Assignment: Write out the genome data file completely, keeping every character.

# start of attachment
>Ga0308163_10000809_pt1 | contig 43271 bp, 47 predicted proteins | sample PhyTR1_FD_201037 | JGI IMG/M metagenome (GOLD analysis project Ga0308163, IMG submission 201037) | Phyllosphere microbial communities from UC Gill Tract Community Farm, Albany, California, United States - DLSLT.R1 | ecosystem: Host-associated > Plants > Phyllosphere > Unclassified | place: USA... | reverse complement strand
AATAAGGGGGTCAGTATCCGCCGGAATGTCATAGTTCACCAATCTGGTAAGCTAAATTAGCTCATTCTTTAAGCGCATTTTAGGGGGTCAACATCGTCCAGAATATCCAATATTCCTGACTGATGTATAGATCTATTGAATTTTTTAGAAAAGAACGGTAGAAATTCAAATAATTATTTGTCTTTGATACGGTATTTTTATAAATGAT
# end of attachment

>Ga0308163_10000809_pt1 | contig 43271 bp, 47 predicted proteins | sample PhyTR1_FD_201037 | JGI IMG/M metagenome (GOLD analysis project Ga0308163, IMG submission 201037) | Phyllosphere microbial communities from UC Gill Tract Community Farm, Albany, California, United States - DLSLT.R1 | ecosystem: Host-associated > Plants > Phyllosphere > Unclassified | place: USA... | reverse complement strand
AATAAGGGGGTCAGTATCCGCCGGAATGTCATAGTTCACCAATCTGGTAAGCTAAATTAGCTCATTCTTTAAGCGCATTTTAGGGGGTCAACATCGTCCAGAATATCCAATATTCCTGACTGATGTATAGATCTATTGAATTTTTTAGAAAAGAACGGTAGAAATTCAAATAATTATTTGTCTTTGATACGGTATTTTTATAAATGAT